Prepared by Marjan Kluepfel, HGIC Horticulture Specialist, and Bob Polomski, Extension Consumer Horticulturist, Clemson University. (New 05/99. Images added 04/09.)
Euonymus species range from evergreen shrubs such as evergreen euonymus (Euonymus japonicus)to evergreen vines such as wintercreeper euonymus (E. fortunei). Some of the more common species are described here.
This shrub is also known as strawberry bush or "Hearts-a-Busting." It is a deciduous, suckering shrub, 4 to 6 feet high. Leaves are medium green and up to 3 inches long. The greenish-purple flowers are a third of an inch in diameter and have 5 petals, which is unusual for euonymus (usually four-petaled). From September to October the showy scarlet seed capsules open to reveal purple insides and bright orange seeds.
Colorful fruit of American euonymus
Chris Evans, River to River CWMA, www.insectimages.org
This is a deciduous shrub, which grows to a height of 10 to 20 feet and similar spread, depending on the variety. The dark-green foliage turns brilliant red in fall. The flowers are ornamentally unimportant, yellow-green, and present in May and June. The plant likes partial shade to full sun and well-drained soil.
"Wings" on bark of winged euonymus twigs.
Karen Russ, ©2008 HGIC, Clemson Extension
Burning bush euonymus fall color. The Dow Gardens
Archive, Dow Gardens, www.insectimages.org
This is a deciduous small tree, which eventually may reach 30 feet in height. The dark green leaves turn yellowish red in fall. The fruits are the ornamental feature: bunches of red capsules open to reveal bright orange seeds. Spindle trees like full sun or partial shade.
This is an evergreen groundcover, 4 to 6 inches high, which can scramble 40 to 70 feet when placed on a structure. The range of leaf types is endless. The species has opposite dark green leaves that are an inch long or less. Flowers are greenish white and not very showy. Wintercreeper euonymus tolerates full sun and heavy shade.
Wintercreeper euonymus foliage, James H. Miller, USDA
Forest Service, www,insectimages.org
This is a very dense, oval shrub when growing in full sun and more open in shade. It grows 10 to 15 feet high and about half that in width. The leaves are opposite, evergreen, leathery and 1 to 3 inches long. The flowers are greenish white and inconspicuous. The species is very tolerant of heat but prone to cold damage.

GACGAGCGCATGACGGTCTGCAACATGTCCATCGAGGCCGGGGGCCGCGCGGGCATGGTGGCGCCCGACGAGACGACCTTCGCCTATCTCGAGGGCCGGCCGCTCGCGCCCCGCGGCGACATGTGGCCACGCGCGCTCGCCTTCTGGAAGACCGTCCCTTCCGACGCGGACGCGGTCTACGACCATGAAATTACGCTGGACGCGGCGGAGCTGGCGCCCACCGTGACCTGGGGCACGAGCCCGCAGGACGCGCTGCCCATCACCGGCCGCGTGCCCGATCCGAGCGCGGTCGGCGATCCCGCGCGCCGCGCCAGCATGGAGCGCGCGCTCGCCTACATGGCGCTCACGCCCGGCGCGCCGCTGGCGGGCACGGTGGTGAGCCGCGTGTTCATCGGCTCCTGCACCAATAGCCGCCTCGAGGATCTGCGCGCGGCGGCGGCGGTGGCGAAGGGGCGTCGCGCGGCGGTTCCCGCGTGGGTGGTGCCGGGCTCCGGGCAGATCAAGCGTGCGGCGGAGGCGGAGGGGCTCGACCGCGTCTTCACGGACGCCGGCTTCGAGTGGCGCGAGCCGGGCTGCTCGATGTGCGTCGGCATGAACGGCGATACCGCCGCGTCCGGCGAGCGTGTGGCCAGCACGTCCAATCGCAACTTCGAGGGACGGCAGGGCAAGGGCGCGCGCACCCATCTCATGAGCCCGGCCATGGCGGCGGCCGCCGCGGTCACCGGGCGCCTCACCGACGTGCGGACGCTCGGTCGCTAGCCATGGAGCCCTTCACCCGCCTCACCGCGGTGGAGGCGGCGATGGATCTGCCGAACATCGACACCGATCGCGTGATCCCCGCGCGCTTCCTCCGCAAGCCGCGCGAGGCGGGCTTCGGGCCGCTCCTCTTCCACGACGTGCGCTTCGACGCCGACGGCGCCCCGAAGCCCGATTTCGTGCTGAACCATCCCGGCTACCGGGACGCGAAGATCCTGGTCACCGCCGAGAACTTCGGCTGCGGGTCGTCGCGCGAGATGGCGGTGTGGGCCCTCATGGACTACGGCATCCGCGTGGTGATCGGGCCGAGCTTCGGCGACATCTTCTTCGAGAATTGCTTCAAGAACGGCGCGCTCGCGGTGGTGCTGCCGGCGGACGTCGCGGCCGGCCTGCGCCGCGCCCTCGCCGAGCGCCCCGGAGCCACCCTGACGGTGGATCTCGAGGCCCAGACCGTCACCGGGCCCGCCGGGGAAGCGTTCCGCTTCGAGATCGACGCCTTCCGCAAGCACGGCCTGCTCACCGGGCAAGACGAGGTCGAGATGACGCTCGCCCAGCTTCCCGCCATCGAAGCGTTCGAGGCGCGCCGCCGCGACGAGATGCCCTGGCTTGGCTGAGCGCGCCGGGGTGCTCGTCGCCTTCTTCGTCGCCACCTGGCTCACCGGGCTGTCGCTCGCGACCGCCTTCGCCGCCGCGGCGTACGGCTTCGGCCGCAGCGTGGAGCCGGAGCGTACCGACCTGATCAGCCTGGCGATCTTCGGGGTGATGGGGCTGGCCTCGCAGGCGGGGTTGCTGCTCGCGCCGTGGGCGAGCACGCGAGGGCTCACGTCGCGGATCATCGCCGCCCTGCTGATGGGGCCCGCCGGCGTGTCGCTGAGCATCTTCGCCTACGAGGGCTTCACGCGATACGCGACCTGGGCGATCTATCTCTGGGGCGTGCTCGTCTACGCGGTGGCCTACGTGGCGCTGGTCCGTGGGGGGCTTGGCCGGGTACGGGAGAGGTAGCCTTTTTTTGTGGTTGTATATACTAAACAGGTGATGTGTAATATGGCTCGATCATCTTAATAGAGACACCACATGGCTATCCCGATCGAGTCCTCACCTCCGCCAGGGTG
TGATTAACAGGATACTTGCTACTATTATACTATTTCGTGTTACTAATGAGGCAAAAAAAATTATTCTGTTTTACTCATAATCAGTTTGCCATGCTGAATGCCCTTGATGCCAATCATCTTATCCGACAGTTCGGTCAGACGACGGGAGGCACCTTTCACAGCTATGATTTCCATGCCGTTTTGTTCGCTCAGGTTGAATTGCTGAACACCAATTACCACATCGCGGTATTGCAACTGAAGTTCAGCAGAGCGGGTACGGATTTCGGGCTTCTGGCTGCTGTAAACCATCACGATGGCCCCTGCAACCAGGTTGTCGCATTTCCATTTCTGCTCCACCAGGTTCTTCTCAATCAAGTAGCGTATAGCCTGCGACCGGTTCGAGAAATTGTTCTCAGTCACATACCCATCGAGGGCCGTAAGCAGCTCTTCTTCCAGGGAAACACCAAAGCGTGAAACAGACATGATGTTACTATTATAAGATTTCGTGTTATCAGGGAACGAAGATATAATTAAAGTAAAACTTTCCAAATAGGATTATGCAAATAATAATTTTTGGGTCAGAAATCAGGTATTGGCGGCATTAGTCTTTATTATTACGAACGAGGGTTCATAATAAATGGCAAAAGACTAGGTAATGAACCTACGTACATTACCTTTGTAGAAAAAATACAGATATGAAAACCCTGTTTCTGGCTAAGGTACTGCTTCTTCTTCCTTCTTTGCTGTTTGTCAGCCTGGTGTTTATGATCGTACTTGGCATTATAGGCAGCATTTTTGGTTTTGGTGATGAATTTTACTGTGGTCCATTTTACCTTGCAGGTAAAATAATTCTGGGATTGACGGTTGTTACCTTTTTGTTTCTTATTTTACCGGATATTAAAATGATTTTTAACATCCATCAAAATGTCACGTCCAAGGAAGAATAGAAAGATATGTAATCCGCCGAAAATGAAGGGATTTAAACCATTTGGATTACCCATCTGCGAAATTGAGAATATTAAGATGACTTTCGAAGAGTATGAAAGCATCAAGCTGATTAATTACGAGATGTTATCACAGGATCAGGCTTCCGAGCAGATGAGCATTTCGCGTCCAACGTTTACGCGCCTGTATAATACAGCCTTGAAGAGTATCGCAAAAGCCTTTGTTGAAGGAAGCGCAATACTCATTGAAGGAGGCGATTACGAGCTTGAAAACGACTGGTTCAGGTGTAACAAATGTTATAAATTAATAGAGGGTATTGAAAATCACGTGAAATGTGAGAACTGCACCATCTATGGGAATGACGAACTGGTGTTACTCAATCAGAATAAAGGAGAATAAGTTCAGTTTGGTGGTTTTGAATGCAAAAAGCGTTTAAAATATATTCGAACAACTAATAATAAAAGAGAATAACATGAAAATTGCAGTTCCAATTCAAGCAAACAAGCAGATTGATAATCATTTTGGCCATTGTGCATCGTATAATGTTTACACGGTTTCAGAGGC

This evergreen shrub grows 8 feet high and as wide or wider, with some low branches trailing on the ground and rooting. The leaves are light green and 2 to 3 inches long. Flowers are greenish white. Bees and flies swarm the plant when it is in bloom in late summer, so it may not be a good choice near patio areas.
Young spreading euonymus habit
Karen Russ, ©2008 HGIC, Clemson Extension
Growth Rate: Most euonymus species grow medium to fast (13 to 24 inches per year), except for E. alatus, which grows slowly (less then 12 inches per year), and wintercreeper euonymus, which grows very fast (25 inches per year or more).
Landscape Use: The landscape use of euonymus is unlimited: these plants are excellent for hedging, in groups, as a specimen plant, for borders and screening. E. alatus makes an excellent foundation plant because of horizontal lines and clean foliage. E. fortunei may be used as groundcover, vine, wall cover and low hedge, depending on the cultivar.
Cultivation: Euonymus plants are easy to grow. They transplant readily and tolerate most soils, except waterlogged conditions. Euonymus can grow in full sun to heavy shade. Deciduous kinds with fall color give a better display in full sun. Ideally, plants should be watered and mulched in hot, dry conditions. They withstand heavy pruning.
Problems: Euonymus scale, a white-covered scale insect, is the most serious pest. A severe infestation will make the underside of the leaves and the entire stem white. Unless controlled, this pest will eventually kill the plant. Refer to HGIC 2054, Euonymus Diseases & Insect Pests, for more information on euonymus pests and diseases.
Cultivars of E. fortunei: The cultivars of Wintercreeper Euonymus, which are listed here, are better known than the species itself.
Cultivars of E. japonica
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